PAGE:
2. k=1/2. Then \frac{4}{1+2b_2^2}\in \mathbb{Z}_{+}. We derive that b_2^2\in\{1/2,3/2\}.
    1. if b_2^2=3/2 then one obtains (a system isomorphic to) A_2.
    2. if b_2^2=1/2 then one obtains G_2, certain root system with 12 roots of two different squared norms (we chose them to be 1 and 2). Note that one can find two copies of A_2 inside, one for each norm.

We are not quite done yet; it remains to see whether we can add more roots to each of the irreducible systems we constructed. One can certainly add more roots to A_2 and obtain G_2, but is there any other missed option? (The answer is no.)

Rank 3 case

If for an irreducible root system \Phi\supseteq G_2 then G_2=\Phi.

In other words, G_2\cong\Delta=\{\pm a,\pm b, \pm (a+b), \pm (2a+b), \pm(a+2b),\pm(b-2a)\}, where a is as above and b=\frac{1}{2}(-\sqrt{2},\sqrt{6}), cannot get extended. Observe that the squared lengths of the roots in G_2 are 2=(a,a) and 6=(2a+b,2a+b)=4(a,a)+4(a,b)+(b,b)=8-4+2.
Let r\in\Phi-\Delta be such that (r,r)=2 and (a,r)\neq 0. Replacing, if necessary, r by -r, and considering the possibilities for a, r to generate a root system, we can assume (a,r)=1.
Similarly, we conclude that \gamma=(b,r)\in \{0,\pm 1\}. We compute (r,2a+b)=2+\gamma\in\{1,2,3\}. On the other hand r,2a+b generate a G_2, and so (r,2a+b)=3, implying \gamma=1. As well, r,a+2b generate a G_2, but (r,b-2a)=1-2=-1, a contradiction.
Thus (a,r)=(b,r)=0. By irreducibility, either the claim holds, or
there exists r\in\Phi-\Delta such that (a,r)\neq 0. (Again, we can assume (a,r)>0.) So there are 2 possibilities: either a,r generate a G_2, or a B_2. In the 1st case (r,r)=6, (a,r)=3, \gamma=(b,r)\in\{0,\pm 3\}. As (r,a+b)\leq 3, one has \gamma\in\{-3,0\}. As r\neq 2a+b, one has (r,2a+b)=6+\gamma=3, implying \gamma=-3. But then (r,2a-b)=9, a nonsense.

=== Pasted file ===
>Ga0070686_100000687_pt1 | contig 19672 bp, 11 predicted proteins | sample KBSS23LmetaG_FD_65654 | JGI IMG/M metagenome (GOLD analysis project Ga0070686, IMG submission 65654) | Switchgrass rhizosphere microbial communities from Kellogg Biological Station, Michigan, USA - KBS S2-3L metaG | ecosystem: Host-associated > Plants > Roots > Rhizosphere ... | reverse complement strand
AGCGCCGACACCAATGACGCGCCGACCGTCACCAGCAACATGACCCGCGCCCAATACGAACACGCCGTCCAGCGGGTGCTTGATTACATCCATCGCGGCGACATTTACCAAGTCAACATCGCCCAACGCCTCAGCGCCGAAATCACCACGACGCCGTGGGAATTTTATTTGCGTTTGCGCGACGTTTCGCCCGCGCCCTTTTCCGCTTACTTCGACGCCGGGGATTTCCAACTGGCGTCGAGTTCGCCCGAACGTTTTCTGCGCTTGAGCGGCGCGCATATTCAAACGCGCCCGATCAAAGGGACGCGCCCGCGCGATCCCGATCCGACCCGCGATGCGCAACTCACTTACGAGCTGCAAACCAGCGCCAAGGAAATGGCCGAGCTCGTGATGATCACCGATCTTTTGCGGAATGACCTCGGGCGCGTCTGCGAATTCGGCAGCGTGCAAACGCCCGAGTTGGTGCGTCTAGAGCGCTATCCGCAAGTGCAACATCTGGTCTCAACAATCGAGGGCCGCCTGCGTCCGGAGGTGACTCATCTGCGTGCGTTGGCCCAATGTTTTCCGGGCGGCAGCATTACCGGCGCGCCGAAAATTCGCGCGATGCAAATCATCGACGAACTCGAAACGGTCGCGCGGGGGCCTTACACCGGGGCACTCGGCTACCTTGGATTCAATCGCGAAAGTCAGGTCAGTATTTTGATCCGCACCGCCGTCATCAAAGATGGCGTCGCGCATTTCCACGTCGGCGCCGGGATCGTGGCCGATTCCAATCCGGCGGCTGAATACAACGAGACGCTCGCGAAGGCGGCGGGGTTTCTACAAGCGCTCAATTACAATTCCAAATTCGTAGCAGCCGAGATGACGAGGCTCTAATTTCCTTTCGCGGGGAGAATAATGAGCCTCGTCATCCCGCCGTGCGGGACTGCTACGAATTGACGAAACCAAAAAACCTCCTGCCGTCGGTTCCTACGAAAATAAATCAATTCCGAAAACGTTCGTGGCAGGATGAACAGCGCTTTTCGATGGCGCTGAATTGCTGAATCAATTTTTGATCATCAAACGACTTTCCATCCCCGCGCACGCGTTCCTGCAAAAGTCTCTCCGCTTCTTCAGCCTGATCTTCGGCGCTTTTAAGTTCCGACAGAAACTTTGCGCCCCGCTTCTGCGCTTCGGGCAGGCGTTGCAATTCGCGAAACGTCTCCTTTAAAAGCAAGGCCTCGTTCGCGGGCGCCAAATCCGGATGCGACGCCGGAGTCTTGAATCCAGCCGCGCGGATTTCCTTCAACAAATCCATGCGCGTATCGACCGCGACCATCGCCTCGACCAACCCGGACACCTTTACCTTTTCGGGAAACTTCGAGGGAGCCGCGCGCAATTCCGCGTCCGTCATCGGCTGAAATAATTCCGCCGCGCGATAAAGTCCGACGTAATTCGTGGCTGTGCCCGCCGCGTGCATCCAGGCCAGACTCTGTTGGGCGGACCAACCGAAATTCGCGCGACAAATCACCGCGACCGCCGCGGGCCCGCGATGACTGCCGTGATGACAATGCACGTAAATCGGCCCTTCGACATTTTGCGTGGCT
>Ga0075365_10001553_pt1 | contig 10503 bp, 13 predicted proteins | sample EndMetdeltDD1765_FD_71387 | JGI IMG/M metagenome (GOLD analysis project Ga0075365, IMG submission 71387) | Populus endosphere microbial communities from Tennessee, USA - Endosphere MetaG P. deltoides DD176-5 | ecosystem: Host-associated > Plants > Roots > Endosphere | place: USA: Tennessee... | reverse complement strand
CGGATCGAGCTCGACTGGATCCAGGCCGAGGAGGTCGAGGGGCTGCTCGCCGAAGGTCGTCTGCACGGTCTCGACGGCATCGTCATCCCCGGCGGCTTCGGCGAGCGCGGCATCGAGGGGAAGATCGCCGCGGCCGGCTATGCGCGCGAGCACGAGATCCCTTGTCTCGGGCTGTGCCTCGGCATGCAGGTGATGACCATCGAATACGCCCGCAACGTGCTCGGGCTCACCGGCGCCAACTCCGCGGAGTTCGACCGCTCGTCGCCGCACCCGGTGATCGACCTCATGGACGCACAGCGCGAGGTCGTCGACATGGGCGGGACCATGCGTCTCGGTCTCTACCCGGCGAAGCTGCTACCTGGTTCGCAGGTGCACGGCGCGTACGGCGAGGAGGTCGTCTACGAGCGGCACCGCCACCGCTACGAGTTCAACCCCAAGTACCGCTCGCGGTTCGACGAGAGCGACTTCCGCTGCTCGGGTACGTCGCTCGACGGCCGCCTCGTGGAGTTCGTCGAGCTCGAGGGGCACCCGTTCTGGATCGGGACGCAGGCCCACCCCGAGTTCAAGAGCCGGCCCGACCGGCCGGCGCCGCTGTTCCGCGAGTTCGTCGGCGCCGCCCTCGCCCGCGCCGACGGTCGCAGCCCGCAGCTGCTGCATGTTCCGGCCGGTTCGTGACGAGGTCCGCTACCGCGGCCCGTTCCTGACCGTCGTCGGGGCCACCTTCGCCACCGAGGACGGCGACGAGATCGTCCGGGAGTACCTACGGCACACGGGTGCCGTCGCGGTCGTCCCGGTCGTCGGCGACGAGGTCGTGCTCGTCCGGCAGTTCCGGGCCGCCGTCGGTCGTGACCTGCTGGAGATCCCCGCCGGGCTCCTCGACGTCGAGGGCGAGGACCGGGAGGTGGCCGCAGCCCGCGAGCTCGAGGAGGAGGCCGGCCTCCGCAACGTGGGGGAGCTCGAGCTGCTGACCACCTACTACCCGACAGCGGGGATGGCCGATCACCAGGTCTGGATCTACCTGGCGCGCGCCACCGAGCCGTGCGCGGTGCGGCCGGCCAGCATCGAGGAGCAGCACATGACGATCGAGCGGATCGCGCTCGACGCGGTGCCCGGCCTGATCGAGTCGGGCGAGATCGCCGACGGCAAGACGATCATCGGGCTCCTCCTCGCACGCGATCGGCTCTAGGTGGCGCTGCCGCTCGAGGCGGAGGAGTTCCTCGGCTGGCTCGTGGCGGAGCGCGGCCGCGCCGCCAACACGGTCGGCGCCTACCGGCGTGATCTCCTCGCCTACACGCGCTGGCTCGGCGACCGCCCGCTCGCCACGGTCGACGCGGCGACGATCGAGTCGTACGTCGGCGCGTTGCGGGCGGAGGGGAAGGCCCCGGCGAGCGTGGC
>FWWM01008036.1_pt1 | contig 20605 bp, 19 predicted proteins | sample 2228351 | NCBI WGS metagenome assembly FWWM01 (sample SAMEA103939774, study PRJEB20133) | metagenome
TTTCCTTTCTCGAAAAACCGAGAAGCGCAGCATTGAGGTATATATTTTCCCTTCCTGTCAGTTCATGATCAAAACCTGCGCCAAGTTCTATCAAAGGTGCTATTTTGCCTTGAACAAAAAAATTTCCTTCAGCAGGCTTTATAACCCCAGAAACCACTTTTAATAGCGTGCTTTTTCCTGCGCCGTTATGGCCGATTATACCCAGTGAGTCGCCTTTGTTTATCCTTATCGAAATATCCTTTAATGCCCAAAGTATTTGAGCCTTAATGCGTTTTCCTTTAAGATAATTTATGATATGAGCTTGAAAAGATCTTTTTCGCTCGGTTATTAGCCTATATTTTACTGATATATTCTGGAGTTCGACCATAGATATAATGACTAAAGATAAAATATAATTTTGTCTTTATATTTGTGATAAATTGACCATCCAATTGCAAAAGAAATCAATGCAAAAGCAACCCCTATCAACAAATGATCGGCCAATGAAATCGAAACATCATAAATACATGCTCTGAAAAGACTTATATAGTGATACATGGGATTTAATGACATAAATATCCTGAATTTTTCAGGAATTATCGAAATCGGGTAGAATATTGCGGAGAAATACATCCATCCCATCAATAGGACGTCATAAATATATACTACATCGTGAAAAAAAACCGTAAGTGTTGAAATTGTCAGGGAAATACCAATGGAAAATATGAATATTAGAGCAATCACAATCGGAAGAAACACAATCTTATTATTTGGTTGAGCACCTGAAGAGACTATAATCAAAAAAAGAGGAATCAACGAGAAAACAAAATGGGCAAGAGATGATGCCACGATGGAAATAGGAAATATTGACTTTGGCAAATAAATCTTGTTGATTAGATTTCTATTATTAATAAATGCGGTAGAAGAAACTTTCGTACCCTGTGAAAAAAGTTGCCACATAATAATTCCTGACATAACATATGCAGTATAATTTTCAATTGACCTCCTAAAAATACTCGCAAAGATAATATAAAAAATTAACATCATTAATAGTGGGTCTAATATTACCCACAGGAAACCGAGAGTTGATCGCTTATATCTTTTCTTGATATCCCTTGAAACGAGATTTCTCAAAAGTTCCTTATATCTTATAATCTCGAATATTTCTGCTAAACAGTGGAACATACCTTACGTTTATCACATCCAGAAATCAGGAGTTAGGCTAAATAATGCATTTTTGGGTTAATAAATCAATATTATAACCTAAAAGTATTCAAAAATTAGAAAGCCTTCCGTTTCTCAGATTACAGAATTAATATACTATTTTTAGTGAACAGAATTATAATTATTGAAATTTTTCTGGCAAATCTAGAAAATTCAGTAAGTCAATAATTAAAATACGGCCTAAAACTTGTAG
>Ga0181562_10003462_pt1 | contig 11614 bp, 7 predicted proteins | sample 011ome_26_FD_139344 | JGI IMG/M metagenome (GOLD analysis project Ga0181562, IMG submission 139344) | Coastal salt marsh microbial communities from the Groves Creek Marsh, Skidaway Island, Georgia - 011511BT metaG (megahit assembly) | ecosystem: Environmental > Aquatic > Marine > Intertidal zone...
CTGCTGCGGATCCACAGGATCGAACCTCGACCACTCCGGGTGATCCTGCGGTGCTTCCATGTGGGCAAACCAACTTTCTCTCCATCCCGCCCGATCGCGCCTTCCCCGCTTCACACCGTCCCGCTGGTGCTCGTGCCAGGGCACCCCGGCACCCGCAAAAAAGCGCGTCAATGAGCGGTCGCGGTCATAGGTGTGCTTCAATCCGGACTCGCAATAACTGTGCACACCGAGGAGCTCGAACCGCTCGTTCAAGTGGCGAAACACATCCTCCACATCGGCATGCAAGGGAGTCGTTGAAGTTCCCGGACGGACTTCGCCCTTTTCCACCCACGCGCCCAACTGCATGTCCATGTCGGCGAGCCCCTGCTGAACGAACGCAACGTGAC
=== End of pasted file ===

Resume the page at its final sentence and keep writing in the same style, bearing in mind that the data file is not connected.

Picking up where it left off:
In the 2nd case (r,r)=4, (a,r)=2, (b,r)\in\{0,\pm 2\}. Thus (r,2a+b)> 0. But the squared length ratio of two roots in an irreducible root system in \mathbb{R}^2 is either 1, or 2, or 3, but for 2a+b and r it is 3/2, the final contradiction.

Next, we shall prove the following.

Let a,b,c\in\Phi, a root system, be linearly independent, and (a,b)\neq 0. Then there is a root r in the rank 2 system generated by a,b such that (r,c)=0. Moreover, the systems generated by c and roots that are not proportional to r cannot both be equal to B_2.

Consider first the case when a,b generate a subsystem B_2\cong\Delta\subset\Phi. Say, 2(a,a)=(b,b)=4. Then, without loss in generality, we may assume that (a,b)=2. Applying an orthogonal transformation to the space, we may assume that
a=(110\dots 0), and b=(020\dots 0).

Suppose first (c,c)=4. W.l.o.g. (a,c)\neq 0 (for otherwise, if (a,c)=(b-a,c)=0 then we have a reducible system). Then a,c generate B_2, so, changing, if necessary, the sign of c, we have (a,c)=2.
Thus c=(x,2-x,z_1,\dots) and so 2>x>0, as follows from x^2+(2-x)^2\leq 4=(c,c). If (b,c)\neq 0 then (b,c)=4-2x=\pm 2, and the inequality above implies x=1, i.e. c=(1,1,z_1,\dots). Now we can take r=b-a.
(We constructed the system known as C_3. It has 12 long roots and 6 short ones.)

Now, suppose (c,c)=2. Then a,c generate, w.l.o.g., A_2
(for if neither a,c nor b-a,c generate A_2 then we have a reducible system again). Thus w.l.o.g. (a,c)=1 and so c=(x,1-x,z_1,\dots), and x^2+(1-x)^2\leq 2=(c,c). So 2x^2-2x\leq 1.
Assume that b, c generate B_2. Then \pm 2=(b,c)=2(1-x), i.e. either x=0, or x=-2. The latter case is ruled out by the inequality above. So c=(0,1,z_1,\dots). So we can take r=2a-b=(20\dots 0). Otherwise, (b,c)=0, and we can take r=b.
(In both cases, we constructed the system known as B_3. It has 6 long roots and 12 short ones.)

Now, by changing the roles and signs of a,b,c if necessary, we may assume that a,b and a,c generate A_2‘s and that a=(1,-1,0,\dots 0), b=(0,1,-1,0\dots 0), c=(x,x+1,z,\dots). If (b,c)\neq 0 then (b,c)=x+1-z=\pm 1. In the first case x=z, and so r=a+b, and we obtain the root system A_3. In the second case z=x+2, and (a+b,c)=-2, a contradiction.

It is not so hard to see that we actually showed that

An irreducible root system \Phi, of rank 3 is isomorphic to one of the following systems: A_3, B_3, C_3.